High-resolution 3D imaging and mapping of the vessel network in lymph nodes
For many of us, the only time we notice our lymph nodes is when we’re ill. For example, the painful lumps you might feel in your neck if you’re suffering from a bad cold are actually swollen lymph nodes packed full of infection-fighting immune cells working overtime to make you well again. These cells are shuttled around through a network of tiny tubes known as conduits. Thanks to advanced microscopy techniques and three-dimensional image reconstruction software, researchers can now map these internal structures in unprecedented detail. These pictures show the blood vessels (green on the left, red on the right) and conduit network (blue) in a single mouse lymph node, created by compiling 280,000 separate image ‘slices’. Now that these networks have been mapped, researchers can create computer simulations that help to explain how cells move through lymph nodes, shedding new light on how the immune system responds to infection.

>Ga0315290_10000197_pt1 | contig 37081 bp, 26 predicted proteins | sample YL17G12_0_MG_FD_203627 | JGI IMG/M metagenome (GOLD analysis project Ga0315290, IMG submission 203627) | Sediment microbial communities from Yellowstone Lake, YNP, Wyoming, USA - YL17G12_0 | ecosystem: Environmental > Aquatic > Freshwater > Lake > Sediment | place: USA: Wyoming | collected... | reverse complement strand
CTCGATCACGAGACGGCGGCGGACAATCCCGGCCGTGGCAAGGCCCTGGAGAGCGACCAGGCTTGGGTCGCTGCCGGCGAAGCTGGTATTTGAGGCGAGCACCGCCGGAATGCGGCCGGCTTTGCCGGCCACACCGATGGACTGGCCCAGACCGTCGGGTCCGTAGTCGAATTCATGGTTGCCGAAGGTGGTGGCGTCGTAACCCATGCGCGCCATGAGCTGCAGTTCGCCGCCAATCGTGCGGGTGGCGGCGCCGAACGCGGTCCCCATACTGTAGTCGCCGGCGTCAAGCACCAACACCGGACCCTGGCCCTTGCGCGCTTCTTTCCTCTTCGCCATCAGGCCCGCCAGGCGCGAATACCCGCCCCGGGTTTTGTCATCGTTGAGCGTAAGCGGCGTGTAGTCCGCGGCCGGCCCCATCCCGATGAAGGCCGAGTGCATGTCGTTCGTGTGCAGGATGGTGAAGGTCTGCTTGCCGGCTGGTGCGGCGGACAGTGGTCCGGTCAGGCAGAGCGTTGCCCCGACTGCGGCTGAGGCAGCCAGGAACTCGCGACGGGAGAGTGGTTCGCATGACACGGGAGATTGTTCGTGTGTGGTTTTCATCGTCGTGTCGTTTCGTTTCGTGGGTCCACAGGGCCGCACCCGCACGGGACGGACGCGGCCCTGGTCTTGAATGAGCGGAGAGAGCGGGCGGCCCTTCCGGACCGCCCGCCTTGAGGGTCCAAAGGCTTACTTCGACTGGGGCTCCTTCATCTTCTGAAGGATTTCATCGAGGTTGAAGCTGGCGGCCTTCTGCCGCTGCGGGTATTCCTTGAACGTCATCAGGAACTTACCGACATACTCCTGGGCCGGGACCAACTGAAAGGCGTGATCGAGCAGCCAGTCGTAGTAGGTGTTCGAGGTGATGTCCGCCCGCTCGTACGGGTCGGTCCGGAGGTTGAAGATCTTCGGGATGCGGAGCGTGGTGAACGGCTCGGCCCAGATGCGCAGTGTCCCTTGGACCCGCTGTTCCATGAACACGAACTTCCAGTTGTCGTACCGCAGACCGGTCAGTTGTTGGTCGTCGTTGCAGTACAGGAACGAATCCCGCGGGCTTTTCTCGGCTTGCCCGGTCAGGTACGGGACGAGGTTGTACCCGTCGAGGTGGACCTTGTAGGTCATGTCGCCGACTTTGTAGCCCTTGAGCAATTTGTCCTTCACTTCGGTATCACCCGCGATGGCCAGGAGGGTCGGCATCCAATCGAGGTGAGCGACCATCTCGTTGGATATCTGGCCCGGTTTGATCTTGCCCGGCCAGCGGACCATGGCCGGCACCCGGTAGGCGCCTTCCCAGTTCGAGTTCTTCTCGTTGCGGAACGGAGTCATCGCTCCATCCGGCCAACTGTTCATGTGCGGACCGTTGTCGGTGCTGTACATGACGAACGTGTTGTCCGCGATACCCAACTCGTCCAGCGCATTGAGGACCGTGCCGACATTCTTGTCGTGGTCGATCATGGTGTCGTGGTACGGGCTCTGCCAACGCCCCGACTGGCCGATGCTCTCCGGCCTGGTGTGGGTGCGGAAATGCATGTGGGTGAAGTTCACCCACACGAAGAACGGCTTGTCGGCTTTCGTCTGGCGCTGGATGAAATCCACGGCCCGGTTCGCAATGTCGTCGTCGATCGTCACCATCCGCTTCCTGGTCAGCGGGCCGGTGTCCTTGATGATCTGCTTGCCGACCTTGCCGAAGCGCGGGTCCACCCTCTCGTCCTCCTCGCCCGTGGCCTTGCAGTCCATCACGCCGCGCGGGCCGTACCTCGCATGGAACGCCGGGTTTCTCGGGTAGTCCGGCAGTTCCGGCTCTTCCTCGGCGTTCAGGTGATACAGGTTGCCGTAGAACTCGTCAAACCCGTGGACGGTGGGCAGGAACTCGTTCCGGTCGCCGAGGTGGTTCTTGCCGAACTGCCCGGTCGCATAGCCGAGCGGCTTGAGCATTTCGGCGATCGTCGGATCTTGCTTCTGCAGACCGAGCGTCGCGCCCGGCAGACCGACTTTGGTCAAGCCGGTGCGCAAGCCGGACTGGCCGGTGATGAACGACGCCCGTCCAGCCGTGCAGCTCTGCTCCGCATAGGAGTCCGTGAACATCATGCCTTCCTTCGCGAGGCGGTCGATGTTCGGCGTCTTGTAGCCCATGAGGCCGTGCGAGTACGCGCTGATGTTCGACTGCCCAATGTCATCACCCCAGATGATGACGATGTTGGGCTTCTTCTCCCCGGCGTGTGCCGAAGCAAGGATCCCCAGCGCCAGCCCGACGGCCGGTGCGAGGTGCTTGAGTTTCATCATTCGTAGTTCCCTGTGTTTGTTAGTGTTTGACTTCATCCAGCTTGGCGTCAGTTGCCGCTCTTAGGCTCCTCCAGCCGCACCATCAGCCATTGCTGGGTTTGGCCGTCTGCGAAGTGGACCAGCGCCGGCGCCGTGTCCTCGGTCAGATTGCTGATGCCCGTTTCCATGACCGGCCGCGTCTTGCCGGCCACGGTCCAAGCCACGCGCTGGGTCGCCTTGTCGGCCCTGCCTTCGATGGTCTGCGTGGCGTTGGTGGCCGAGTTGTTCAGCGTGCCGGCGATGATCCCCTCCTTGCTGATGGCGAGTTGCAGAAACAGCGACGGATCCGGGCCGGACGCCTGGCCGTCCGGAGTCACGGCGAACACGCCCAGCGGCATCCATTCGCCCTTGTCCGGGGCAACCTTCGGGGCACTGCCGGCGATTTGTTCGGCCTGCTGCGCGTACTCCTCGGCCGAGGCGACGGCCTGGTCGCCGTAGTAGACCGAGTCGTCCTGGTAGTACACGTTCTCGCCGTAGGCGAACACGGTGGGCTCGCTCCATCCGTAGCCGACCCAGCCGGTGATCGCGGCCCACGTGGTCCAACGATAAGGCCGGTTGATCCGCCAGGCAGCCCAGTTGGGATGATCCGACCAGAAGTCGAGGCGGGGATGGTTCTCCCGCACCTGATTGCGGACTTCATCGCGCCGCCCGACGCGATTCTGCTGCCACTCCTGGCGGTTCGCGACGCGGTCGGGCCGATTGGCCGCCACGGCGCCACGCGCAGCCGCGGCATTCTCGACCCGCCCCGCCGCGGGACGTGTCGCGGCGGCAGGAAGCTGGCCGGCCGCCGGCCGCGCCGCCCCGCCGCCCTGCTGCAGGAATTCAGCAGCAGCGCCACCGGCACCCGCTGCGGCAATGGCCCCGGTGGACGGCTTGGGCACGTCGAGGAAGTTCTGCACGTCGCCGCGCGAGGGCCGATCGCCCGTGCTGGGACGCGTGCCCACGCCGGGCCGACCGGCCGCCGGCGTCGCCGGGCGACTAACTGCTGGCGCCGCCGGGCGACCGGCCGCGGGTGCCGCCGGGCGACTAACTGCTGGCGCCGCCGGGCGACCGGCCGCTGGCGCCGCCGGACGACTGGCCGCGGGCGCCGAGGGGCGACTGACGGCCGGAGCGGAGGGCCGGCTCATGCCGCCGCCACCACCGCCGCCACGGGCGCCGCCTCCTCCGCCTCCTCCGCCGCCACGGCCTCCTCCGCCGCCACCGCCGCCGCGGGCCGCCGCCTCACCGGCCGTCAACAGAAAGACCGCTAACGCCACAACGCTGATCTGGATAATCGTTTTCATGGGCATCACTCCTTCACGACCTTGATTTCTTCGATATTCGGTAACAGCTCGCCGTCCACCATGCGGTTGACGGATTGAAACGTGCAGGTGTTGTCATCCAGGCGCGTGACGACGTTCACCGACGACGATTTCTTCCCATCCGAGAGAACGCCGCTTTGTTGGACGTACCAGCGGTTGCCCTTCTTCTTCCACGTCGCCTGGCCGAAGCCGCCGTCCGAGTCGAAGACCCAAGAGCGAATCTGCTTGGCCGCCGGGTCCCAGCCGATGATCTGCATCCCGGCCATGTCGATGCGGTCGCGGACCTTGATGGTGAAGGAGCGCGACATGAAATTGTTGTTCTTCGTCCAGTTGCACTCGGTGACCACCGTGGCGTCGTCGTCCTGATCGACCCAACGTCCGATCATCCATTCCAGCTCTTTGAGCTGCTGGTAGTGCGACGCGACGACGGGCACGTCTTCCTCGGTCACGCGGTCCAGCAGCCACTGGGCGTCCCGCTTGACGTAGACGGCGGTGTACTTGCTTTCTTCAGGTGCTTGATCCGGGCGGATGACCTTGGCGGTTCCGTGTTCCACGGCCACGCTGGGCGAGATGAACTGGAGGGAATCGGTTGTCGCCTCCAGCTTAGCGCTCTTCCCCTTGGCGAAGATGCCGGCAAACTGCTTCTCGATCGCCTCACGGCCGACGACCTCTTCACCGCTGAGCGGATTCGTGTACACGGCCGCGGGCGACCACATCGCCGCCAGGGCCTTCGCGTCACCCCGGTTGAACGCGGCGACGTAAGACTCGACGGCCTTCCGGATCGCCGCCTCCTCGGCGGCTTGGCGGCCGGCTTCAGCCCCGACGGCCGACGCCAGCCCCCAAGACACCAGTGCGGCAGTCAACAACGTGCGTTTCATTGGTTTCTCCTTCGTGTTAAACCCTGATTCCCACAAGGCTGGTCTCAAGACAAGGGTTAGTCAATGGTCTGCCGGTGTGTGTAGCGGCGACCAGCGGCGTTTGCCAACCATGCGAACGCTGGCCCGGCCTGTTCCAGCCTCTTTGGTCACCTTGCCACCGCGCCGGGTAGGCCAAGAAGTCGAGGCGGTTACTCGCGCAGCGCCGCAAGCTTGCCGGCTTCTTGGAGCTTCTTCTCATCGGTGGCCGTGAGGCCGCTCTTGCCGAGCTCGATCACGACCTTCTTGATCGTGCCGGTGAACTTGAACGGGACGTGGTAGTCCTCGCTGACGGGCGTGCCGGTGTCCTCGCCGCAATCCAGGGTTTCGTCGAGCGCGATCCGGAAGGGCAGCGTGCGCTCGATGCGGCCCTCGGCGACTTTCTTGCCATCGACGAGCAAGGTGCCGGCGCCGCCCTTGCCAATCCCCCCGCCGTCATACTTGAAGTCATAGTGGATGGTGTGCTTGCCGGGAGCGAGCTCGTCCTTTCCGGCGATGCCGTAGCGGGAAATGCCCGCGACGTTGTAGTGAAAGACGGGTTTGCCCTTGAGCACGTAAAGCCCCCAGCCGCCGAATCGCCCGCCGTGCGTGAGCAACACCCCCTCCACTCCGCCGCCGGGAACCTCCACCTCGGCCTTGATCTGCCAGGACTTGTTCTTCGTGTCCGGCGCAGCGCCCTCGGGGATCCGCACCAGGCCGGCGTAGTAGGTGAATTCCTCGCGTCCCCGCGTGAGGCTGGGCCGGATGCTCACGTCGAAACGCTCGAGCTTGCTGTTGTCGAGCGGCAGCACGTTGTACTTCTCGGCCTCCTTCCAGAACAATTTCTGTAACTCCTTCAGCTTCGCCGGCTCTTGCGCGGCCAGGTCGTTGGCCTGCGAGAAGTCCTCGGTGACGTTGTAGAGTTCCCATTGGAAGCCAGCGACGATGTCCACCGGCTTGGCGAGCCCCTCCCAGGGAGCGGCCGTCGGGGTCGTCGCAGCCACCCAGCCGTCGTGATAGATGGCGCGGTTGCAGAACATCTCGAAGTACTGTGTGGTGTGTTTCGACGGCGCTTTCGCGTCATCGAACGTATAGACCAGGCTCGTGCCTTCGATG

Written by Kat Arney
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